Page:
Rules break, guidelines bend


People with perfectionism set very strict and high rules to measure their performance.

The problem is that a person who sets rigid, all or nothing rules (e.g., I must get over 80% in all my marks or I am a complete failure) can become trapped in a cycle of all or nothing. The person is likely to either think that they have completely failed at something (receiving 79%), or when they achieve their standard, reset their standards even higher (e.g. I must get above 85% because 80% is not that good).

To stop this vicious cycle, we can replace rules with guidelines and accept less than perfect performance.

It is helpful to start noticing the rules you have for your performance and replace these with guidelines instead. For example, you might replace a strict rule such as “I must never eat chocolate” with a guideline that “I aim to eat healthily and not to eat chocolate every day, but if I eat it now and then it is OK”.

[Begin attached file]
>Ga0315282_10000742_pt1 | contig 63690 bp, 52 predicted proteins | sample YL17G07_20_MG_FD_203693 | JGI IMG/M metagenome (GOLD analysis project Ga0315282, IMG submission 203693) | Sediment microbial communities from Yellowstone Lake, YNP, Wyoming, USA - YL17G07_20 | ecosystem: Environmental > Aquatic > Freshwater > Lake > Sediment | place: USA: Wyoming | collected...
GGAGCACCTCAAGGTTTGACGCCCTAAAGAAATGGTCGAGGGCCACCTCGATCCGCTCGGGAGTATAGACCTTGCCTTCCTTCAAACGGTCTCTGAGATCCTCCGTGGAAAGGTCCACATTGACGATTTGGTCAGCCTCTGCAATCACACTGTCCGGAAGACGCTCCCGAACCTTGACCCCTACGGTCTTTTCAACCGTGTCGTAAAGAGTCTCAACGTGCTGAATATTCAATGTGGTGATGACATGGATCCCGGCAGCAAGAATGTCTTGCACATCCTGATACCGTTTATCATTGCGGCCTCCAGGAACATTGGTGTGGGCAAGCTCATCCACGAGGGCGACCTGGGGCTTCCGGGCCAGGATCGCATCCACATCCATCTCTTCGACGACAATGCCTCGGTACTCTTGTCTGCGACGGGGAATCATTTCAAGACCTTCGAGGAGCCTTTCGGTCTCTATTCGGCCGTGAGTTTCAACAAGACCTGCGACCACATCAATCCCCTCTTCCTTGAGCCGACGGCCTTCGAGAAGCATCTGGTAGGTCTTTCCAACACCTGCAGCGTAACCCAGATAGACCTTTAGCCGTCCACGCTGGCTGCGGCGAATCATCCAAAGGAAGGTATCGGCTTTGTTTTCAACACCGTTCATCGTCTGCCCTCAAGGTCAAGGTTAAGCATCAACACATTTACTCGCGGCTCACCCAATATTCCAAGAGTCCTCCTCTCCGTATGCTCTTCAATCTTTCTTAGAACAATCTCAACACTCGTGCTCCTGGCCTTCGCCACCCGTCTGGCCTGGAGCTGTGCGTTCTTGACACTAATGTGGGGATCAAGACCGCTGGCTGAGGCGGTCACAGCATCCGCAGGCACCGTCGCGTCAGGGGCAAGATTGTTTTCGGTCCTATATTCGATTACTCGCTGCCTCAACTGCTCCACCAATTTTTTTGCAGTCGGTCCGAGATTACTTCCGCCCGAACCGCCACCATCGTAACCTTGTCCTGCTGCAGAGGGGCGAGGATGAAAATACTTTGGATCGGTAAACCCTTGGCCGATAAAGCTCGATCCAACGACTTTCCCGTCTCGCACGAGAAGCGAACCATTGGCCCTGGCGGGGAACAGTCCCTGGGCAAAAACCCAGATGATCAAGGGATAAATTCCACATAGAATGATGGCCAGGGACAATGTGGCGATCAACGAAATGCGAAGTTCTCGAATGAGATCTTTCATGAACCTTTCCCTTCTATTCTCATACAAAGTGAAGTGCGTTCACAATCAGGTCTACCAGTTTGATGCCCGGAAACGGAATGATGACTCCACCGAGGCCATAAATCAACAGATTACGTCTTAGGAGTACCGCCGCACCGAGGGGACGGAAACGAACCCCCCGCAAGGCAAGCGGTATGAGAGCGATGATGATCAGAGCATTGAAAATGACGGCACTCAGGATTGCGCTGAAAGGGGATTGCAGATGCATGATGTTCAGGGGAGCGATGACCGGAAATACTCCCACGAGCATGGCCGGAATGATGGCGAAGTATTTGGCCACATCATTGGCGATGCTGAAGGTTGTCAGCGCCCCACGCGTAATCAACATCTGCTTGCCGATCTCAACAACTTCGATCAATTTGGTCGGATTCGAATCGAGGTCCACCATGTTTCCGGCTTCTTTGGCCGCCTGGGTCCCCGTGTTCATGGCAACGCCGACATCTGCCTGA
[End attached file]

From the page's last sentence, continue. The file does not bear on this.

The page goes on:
Try writing down a list of your “rules”, “musts” and “should” and changing them to guidelines. 

I must/should always…. I aim to...

Even prisoners get time off for good behaviour. Do you get time off from the prison of rules? No harm will come if your rule about eating five portions of fruit and vegetables a day is turned into a guideline, if you sometimes forget a friend’s birthday or if you don’t pick up your clothes from the floor.


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